My best vacations require a long scenic drive, whether my own car or a rental car (manual preferred), with lots of random side stops along the undetermined route to explore deeper and get a more authentic experience of the town, state, or country. It’s important to try the local roads over the highways, because you’ll just miss all the architecture, local shops, food and people. The trick is not to have a set itinerary, be flexible with your time and what activities you want to do, this will open up plenty of options when you discover them on the road, with no time restrictions.
What makes a great drive? I am always looking for well paved roads that have a lot of twists and bends with elevation changes, either along the coast line, a cliff, or a mountain side. Being able to scale a mountain and look down 3,000 feet is awe inspiring, while driving along a cliff knowing if you don’t pay attention, you could easily be at the bottom of the cliff in a mangled wreckage, will keep your heart at a high pace. The speed of the drive is relative to the contours of the landscape. It’s more fun to take a slower car and pushing it to the limit, than having to take a fast sports car and idling around a bend. If you really want to experience full control, either drive your own manual car or rent a manual car outside the States.
I will try my best to describe my top favorite drives around the world in order starting from the best. I will be available for hire as an international driver if anyone is interested!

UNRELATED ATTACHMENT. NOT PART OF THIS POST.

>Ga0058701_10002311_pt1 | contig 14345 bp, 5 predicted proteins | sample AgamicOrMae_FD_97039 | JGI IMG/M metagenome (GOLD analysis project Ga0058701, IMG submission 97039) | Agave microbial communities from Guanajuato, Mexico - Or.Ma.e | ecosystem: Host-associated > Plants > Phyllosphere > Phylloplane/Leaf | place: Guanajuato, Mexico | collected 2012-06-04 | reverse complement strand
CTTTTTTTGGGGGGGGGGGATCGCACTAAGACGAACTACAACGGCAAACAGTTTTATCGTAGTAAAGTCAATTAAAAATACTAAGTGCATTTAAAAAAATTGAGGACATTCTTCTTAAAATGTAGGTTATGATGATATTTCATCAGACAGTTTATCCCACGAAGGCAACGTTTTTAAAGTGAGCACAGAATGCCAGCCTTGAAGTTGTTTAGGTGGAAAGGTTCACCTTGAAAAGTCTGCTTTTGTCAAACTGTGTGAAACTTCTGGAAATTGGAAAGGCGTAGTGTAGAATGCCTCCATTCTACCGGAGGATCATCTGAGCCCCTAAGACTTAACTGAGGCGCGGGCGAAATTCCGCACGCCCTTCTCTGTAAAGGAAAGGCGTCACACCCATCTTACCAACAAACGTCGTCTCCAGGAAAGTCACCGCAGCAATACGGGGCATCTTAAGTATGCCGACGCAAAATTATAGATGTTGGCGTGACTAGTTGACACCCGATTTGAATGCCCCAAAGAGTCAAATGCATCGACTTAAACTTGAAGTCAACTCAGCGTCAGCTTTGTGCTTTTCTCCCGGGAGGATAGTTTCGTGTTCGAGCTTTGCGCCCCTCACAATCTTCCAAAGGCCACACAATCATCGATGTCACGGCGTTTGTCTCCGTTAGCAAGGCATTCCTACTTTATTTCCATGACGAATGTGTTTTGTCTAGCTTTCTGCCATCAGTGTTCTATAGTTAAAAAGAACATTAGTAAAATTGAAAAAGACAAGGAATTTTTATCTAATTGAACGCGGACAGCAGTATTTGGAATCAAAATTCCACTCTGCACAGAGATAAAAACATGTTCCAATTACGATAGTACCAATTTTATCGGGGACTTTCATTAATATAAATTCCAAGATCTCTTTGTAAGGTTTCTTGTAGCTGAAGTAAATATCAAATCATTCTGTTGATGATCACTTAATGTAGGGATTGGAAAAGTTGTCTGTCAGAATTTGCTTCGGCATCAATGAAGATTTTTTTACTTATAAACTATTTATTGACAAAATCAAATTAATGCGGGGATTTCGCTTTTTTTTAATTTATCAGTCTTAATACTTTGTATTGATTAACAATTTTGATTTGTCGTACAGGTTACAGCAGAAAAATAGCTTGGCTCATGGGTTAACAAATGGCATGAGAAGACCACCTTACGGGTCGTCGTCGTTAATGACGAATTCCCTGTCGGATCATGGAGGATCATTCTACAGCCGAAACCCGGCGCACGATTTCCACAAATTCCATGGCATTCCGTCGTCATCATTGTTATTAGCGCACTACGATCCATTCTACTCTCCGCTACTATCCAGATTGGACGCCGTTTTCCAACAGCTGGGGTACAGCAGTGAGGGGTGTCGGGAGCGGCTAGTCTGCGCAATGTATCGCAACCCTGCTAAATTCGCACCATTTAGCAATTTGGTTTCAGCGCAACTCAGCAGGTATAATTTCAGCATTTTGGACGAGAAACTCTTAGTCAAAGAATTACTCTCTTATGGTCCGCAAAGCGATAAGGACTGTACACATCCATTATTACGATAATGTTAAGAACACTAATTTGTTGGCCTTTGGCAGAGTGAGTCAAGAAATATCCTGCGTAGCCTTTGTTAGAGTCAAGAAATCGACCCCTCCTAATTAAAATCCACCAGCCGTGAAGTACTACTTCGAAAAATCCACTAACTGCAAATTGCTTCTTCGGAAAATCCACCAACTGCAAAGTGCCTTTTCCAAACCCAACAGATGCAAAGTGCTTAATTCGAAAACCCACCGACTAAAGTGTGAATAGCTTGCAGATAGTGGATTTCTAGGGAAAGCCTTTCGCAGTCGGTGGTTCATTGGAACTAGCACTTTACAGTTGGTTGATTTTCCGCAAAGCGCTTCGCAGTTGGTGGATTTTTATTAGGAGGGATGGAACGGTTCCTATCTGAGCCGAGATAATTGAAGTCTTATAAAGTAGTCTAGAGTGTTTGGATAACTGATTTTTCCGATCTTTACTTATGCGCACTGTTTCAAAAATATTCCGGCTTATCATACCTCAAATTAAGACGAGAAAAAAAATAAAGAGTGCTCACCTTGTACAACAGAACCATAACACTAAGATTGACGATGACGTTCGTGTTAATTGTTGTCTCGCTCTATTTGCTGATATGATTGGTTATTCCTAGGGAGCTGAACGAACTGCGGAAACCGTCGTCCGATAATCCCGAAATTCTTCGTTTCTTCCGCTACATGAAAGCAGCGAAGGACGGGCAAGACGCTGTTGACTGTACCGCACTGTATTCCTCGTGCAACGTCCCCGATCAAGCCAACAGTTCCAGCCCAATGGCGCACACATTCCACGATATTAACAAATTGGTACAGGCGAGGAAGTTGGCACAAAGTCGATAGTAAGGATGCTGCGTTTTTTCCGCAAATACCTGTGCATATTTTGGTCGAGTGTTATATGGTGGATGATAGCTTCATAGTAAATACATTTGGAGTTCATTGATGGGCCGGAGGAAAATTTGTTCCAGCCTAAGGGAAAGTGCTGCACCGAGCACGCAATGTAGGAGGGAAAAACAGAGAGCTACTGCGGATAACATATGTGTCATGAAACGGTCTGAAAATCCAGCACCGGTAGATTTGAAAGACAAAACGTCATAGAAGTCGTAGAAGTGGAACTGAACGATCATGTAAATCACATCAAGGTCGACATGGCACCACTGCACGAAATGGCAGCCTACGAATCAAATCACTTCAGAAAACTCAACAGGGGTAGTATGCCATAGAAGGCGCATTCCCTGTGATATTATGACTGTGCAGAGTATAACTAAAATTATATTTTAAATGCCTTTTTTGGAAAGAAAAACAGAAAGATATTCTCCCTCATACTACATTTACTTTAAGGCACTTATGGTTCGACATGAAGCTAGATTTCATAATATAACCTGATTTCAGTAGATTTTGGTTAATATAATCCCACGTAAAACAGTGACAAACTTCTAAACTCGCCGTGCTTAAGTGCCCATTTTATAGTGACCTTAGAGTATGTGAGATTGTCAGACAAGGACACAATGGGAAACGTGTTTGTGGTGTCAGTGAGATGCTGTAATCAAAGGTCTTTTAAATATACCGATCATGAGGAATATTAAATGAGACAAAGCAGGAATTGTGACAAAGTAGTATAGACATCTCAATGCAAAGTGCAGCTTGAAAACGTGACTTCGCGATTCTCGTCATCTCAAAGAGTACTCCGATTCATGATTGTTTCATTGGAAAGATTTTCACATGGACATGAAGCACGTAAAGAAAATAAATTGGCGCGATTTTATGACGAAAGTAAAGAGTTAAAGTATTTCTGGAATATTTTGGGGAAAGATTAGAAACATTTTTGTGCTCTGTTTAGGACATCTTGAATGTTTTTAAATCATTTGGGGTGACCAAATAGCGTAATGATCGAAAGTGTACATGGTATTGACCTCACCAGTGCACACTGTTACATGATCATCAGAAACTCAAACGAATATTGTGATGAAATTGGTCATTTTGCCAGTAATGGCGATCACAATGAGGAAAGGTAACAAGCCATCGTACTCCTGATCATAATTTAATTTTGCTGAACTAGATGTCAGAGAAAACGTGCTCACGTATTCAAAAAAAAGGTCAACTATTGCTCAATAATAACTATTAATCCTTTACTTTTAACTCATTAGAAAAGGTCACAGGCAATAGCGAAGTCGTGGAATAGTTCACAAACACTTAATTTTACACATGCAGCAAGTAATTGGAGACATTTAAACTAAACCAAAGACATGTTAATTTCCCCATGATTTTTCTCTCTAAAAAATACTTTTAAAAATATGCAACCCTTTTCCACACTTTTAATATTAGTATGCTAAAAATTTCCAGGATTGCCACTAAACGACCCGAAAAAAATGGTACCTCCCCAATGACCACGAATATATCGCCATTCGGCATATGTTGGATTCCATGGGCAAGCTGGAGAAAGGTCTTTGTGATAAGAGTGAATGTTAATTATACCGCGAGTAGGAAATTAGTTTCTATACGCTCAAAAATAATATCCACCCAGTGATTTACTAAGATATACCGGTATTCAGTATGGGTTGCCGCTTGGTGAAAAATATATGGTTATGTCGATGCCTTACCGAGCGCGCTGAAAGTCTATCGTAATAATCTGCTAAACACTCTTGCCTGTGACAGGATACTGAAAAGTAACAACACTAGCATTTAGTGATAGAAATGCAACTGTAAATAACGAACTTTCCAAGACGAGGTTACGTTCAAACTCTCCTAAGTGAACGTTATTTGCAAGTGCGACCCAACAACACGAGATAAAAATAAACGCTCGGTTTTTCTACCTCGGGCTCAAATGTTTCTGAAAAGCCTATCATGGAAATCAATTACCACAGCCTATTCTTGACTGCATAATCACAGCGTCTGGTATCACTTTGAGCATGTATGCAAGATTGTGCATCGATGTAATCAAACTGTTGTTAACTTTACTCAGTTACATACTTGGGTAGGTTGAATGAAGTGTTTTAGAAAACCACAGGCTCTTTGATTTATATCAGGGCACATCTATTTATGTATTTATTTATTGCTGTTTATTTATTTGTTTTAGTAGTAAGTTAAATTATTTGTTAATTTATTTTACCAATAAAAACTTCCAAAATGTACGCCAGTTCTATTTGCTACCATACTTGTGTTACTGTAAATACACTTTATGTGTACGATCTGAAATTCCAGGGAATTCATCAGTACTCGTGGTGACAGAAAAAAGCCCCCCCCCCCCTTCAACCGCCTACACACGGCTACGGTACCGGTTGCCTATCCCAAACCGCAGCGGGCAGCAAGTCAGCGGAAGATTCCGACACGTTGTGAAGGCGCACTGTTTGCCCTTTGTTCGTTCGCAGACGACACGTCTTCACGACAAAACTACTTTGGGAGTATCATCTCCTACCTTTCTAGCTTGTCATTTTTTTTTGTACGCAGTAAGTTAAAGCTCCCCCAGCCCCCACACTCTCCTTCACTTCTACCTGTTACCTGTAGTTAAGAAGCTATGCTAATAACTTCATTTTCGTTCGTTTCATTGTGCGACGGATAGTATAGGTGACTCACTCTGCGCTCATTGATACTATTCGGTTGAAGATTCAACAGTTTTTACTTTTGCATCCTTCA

Switzerland – Italy
Switzerland is a beautiful quaint country surrounded by mountain ranges including the Swiss Alps in the south. I rented a Ford Ka from Zurich Airport and my destination was Zermatt, a ski resort on the south end of Switzerland embedded in the Swiss Alps, and also where you can see the famous Matterhorn. Unprepared, I had no offline maps of the roads, all I had was a cached map of the major highways on my iPhone with GPS signal. What should’ve been a 3 hour drive on highways, I ended up on local roads for 8 hours before finally arriving at my destination. I couldn’t have been happier, I was able to cruise incredibly windy roads, awe at the massive mountain ranges in the distance, explore closed roads, cross dozens of tunnels, ask locals for directions, and ride car trains through a mountain.
During my stay, I noticed on the map how close Lake Como, Italy was from Zermatt. I had seen it on a Travel Channel show and never thought I’d had a chance to visit such a prestigious sounding location. It was close enough that I took another car train through the tunnel and ended up in Italy, went through a small customs booth, and was on my way to Lake Como for lunch! The highway signs were easy enough to read, and once in town, having GPS on a cached map of the town made it much easier to get in and out. While it’s beautiful to drive along the lake, it was a little unnerving for the locals to drive at such fast speeds for roads that barely fit two cars. Another reason why it’s best to rent a small compact in Europe.
The long, diverse scenery and landscape, perfectly paved roads, and crisp winter air makes this my best drive ever. See route here
Pacific Coast Highway